A New Tool to Enhance the Efficiency of Buildings Throughout Chicagoland
Geraldine Sanchez Aglipay

Buildings are responsible for a third of harmful greenhouse gas pollution from U.S. electricity use. Many of the nation’s buildings use more energy than they need, especially those with limited resources for energy management. Fortunately, energy efficiency initiatives like the BIT Building Program (BIT) help building owners and operators cut energy use and pollution, while saving money. BIT is especially applicable for existing buildings whose age, resources, and operations put other industry standards -- like LEED and Energy Star -- out of reach. One of the most important aspects of the BIT program will be its focus on underserved communities that have not been able to take advantage of sustainability opportunities in the built environment.

Grant Acquisition: Closing the Gap Between the Doers and the Writers
Andrea Dakin, PhD, MA, Senior Director of Program Development, AIDS Foundation of Chicago

Most non-profits assign grants management activities, including application development/submission and reporting, for private and public funding sources to fund development (or fundraising) departments. The AIDS Foundation of Chicago (AFC) operates an innovative alternative model to grants management. AFC’s Program Development (PD) team includes grants management personnel with programmatic content expertise. The PD department is located within the programs division of the agency and each member is assigned a program portfolio for which they perform grants management activities. Overall, this innovative and unique structural change to embed grants management staff within the programs department has resulted in a more efficient use of programmatic and fundraising staff resources to identify and secure private and public funding for the agency.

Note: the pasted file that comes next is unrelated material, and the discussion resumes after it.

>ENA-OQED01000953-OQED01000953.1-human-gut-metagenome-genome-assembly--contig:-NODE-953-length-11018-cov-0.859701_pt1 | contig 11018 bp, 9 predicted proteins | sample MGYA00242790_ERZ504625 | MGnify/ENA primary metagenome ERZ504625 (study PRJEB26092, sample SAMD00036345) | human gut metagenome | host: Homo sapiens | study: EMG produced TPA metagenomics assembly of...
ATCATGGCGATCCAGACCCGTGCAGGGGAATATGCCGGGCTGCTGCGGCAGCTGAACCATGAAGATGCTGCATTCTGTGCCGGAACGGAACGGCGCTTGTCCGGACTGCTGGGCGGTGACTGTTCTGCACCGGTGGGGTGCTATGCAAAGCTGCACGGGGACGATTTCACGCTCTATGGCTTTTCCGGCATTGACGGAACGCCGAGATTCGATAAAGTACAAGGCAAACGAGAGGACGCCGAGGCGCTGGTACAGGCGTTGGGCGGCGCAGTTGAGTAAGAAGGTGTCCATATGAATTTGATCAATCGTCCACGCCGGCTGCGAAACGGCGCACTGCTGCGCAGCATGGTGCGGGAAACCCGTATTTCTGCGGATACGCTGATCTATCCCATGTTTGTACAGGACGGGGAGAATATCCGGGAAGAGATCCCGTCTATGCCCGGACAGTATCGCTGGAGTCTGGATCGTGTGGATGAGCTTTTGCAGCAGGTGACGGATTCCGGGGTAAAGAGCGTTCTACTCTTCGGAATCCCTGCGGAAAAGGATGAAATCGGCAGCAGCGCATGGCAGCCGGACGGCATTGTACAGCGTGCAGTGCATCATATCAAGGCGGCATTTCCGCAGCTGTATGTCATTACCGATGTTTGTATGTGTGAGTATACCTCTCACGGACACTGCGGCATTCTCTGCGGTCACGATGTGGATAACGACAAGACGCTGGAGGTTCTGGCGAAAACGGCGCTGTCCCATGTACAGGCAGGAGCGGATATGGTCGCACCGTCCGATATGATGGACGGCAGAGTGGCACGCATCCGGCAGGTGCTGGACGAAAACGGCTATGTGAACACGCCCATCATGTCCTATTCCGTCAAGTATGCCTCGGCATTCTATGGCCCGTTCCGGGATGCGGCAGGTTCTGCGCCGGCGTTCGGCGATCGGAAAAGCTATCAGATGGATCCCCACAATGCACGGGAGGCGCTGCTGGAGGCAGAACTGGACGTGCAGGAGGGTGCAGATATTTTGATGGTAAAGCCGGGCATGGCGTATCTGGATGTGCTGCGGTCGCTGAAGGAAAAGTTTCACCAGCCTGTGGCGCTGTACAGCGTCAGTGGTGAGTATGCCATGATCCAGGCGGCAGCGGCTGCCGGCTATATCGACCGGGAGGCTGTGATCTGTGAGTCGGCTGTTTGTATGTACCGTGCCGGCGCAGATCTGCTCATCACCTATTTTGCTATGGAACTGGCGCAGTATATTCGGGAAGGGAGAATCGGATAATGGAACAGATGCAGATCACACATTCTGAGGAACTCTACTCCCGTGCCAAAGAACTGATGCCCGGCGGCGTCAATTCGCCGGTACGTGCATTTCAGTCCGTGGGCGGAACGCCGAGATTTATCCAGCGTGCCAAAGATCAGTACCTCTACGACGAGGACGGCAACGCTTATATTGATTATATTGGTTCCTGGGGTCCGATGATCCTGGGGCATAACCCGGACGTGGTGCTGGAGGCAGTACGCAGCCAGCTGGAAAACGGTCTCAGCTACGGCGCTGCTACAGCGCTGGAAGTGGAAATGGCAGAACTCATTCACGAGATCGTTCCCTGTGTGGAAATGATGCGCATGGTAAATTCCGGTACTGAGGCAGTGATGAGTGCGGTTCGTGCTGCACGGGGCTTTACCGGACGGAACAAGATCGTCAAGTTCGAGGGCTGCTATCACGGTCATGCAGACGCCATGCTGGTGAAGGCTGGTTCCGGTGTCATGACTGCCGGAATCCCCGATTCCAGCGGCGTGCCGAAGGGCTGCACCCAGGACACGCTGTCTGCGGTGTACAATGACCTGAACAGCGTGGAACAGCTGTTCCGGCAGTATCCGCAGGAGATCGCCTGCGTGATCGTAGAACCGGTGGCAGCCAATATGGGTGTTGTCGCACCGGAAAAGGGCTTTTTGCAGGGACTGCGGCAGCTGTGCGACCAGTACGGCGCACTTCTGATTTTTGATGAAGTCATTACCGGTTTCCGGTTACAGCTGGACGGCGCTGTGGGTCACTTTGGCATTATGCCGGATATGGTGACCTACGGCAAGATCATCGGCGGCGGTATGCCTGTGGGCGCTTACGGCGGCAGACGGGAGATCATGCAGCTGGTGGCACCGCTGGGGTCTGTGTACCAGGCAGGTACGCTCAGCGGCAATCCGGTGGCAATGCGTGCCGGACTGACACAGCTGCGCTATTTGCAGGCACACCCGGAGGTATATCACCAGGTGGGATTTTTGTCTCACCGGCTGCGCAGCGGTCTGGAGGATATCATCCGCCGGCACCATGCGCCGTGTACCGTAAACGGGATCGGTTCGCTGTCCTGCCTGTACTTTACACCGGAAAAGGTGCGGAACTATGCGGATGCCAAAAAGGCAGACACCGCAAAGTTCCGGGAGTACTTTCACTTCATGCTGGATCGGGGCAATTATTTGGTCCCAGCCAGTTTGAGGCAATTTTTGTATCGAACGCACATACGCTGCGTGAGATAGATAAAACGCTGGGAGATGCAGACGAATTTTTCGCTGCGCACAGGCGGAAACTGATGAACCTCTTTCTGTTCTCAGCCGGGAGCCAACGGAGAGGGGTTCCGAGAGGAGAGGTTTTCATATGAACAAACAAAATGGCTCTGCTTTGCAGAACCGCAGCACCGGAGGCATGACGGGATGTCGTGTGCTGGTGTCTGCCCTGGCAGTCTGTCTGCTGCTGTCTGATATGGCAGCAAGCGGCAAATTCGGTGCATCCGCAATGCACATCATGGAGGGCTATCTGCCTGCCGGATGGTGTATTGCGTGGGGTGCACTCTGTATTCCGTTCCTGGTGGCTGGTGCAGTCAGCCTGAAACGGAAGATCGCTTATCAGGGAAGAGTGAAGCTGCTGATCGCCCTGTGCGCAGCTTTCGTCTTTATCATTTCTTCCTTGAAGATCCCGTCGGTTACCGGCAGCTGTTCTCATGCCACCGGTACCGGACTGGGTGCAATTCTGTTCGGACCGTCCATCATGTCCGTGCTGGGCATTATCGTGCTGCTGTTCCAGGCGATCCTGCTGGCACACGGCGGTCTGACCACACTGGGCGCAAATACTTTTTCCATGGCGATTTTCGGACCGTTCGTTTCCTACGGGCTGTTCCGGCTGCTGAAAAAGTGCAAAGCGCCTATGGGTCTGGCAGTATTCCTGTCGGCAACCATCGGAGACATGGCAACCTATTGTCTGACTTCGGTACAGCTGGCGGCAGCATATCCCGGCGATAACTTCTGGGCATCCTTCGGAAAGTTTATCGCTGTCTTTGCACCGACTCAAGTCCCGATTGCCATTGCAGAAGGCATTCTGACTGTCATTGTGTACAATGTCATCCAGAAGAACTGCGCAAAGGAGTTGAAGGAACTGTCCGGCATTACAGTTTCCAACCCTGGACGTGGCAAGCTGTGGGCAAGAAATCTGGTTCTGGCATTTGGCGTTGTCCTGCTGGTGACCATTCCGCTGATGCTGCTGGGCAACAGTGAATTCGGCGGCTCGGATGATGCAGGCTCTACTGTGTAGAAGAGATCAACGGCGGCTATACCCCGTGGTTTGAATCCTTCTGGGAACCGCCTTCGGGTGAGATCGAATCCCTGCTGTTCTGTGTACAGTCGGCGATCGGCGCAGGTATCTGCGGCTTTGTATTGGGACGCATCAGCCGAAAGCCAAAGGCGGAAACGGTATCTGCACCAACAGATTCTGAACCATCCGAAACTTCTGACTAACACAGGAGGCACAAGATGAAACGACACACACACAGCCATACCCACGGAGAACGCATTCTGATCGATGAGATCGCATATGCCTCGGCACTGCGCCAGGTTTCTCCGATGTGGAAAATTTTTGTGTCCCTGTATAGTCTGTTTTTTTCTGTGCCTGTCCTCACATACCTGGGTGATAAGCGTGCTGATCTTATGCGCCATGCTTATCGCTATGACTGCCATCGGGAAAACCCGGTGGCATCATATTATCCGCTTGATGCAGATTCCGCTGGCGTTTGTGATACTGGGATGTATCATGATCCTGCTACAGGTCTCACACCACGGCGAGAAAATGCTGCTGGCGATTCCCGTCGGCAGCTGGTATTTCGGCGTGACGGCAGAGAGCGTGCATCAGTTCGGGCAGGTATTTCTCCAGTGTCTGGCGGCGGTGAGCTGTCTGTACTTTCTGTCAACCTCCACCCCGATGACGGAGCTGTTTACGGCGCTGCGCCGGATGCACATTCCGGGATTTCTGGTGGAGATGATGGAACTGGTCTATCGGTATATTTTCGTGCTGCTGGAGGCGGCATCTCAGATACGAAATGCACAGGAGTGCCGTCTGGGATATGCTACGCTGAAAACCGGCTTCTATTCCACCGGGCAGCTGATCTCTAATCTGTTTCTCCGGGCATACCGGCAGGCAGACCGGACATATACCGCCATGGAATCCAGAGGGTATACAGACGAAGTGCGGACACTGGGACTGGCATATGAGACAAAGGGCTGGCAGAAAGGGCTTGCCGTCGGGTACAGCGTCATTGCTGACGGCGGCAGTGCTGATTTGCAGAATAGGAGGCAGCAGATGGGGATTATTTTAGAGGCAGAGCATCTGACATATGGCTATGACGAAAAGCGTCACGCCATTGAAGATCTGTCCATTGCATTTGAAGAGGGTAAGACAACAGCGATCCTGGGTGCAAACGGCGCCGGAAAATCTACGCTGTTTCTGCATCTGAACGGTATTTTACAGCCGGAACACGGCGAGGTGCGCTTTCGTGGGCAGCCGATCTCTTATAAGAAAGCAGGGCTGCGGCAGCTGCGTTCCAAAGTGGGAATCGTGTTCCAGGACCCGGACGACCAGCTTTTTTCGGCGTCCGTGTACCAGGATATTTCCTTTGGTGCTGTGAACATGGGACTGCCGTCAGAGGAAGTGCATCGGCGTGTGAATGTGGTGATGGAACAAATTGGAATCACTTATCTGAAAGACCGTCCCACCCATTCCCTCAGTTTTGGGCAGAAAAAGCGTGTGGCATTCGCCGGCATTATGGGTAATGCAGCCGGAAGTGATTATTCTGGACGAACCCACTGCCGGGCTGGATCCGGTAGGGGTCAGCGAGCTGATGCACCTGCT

How Focusing on People and Outcomes Help Us Transform Public Schools
Hemali Desai, Associate Director of Innovation at the Academy for Urban School Leadership

Over the last several decades, Chicago, and our country at large, has wrestled with the challenge of providing access to a high-quality and equitable public education for all children, with reform efforts having varied impact. A key avenue that has emerged and persisted in better serving all students is leading reform using student and school outcomes data. Many organizations, when thinking about using data as a lever to deliver on the promise of high-quality and equitable public education have developed little by way of clear and replicable strategies to capture the full potential of the opportunity. As an innovation zone working in partnership with Chicago Public Schools (CPS), the Academy for Urban School Leadership (AUSL) is focused on leveraging data across our efforts to train new teachers, develop teacher and school leaders, and transform the school environment to enable high-quality teaching and learning to occur – and they have successfully done so for nearly two decades.